Surf on over to the Decrapifer web page

Wednesday, December 24, 2008

Treating gum disease linked to lower medical costs for patients with diabetes

University of Michigan, December 23, 2008

ANN ARBOR, Mich.-A new report suggests that treating gum disease in patients who have diabetes with procedures such as cleanings and periodontal scaling is linked to 10 to 12 percent lower medical costs per month.

The findings are encouraging but the study was not designed to firmly establish cause and effect, said George Taylor, University of Michigan associate professor of dentistry, who also has an appointment in epidemiology in the U-M School of Public Health. Taylor led the research project to investigate whether routine, non-surgical treatment for gum disease is linked to lower medical care costs for people with diabetes.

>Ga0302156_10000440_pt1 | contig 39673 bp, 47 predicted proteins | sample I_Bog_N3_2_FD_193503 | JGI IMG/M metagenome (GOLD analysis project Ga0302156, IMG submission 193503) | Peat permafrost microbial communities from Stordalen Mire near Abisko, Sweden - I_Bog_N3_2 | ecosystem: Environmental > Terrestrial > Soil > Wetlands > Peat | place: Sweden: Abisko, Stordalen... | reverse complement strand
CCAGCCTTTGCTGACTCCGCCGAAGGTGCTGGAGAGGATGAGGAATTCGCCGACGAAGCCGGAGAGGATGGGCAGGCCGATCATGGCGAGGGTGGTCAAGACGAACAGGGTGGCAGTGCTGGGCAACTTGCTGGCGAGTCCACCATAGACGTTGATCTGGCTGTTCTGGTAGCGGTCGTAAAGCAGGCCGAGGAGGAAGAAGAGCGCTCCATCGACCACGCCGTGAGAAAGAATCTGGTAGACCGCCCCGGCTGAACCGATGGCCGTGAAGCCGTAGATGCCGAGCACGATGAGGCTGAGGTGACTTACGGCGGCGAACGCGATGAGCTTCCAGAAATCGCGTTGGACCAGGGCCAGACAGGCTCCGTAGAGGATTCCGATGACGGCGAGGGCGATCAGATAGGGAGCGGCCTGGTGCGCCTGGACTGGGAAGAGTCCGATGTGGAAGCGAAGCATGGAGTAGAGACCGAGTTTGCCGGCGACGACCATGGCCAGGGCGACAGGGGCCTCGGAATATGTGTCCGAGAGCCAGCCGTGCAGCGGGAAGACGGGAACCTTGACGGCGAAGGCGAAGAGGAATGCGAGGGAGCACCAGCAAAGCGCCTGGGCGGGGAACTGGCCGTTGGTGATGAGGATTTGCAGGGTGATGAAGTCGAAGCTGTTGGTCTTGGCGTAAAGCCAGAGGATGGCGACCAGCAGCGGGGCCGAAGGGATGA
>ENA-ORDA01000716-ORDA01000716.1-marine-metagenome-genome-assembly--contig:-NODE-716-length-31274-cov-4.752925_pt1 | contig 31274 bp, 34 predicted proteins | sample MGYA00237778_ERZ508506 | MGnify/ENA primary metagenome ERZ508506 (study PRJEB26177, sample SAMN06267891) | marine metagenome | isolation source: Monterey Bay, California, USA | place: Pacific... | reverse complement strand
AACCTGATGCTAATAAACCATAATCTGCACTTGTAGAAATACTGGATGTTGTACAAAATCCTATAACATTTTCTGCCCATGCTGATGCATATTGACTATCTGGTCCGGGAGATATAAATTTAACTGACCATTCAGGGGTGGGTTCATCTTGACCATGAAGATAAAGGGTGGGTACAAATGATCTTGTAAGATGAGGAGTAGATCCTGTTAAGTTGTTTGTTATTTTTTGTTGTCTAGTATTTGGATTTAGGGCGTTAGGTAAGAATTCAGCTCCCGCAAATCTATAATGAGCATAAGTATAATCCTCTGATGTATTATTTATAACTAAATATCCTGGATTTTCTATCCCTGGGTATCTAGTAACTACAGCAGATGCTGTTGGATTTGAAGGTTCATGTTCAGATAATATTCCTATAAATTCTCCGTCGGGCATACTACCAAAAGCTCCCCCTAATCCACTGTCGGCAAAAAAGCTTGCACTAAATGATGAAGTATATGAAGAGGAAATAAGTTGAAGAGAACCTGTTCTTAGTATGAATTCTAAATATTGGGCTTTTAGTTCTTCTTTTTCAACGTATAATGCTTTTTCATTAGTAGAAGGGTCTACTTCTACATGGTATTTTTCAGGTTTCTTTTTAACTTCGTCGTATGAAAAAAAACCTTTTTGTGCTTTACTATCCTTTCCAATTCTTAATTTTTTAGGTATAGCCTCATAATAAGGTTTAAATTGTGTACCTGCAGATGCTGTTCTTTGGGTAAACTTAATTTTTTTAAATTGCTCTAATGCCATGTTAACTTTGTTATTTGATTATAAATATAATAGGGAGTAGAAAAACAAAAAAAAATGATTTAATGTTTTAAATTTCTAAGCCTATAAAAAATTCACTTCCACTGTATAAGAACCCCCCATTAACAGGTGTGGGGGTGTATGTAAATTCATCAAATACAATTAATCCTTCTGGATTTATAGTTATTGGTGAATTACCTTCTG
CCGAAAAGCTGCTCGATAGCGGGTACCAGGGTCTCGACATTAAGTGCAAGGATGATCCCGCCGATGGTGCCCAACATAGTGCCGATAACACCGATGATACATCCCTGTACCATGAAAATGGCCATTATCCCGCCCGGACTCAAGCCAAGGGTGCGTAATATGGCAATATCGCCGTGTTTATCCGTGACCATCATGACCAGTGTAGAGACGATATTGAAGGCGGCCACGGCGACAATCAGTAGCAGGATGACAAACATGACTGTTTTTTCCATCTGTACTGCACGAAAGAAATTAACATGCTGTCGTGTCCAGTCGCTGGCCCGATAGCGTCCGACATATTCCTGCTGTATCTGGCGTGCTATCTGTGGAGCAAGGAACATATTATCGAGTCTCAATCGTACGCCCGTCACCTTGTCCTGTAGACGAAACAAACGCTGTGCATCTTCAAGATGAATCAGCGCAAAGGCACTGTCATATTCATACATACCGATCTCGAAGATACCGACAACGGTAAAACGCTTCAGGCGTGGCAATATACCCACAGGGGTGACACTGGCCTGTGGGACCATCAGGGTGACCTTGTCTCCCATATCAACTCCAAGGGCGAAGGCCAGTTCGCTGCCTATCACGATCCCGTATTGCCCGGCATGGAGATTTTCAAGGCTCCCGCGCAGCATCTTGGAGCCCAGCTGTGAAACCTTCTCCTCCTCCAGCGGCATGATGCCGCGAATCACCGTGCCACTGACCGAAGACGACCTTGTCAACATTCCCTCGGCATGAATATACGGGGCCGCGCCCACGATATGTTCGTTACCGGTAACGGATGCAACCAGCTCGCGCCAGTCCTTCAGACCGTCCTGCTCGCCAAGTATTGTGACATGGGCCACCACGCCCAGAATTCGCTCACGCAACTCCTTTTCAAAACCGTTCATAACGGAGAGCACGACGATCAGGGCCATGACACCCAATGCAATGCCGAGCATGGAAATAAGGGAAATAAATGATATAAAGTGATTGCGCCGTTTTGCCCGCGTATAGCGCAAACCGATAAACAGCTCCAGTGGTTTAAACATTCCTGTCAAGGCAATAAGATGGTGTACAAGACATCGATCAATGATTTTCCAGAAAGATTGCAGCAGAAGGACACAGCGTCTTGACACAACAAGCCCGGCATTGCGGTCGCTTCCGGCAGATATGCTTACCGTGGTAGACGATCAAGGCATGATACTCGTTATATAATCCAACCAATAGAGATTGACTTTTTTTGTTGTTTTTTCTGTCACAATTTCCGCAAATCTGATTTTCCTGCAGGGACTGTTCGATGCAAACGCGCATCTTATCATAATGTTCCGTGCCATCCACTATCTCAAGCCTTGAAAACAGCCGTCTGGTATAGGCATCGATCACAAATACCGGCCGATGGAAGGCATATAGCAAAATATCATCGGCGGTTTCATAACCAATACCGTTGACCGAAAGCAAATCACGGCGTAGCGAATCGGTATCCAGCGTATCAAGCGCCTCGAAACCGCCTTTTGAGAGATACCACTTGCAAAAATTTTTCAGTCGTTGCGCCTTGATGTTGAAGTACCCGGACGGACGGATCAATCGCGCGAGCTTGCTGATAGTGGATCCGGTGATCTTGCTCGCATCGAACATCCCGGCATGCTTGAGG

In periodontal disease, the body reacts to the bacteria causing the gum infection by producing proteins or chemicals called inflammatory mediators. Ulcers and open sores in the gums become passageways for these proteins and for the bacteria themselves to enter the body's blood circulation. These inflammatory mediators, as well as some parts of the bacteria, prevent the body from effectively removing glucose, or sugar, from the blood. The higher level of blood sugar is known as poor diabetes control. Poor diabetes control leads to serious diabetes complications such as vision disorders, cardiovascular and kidney disease and amputations, among others. "Cleanings and other non-surgical periodontal treatment remove the harmful bacteria," Taylor said. "We believe this helps prevent the body from producing those harmful chemicals that can enter the systemic circulation and contribute to poorer diabetes control."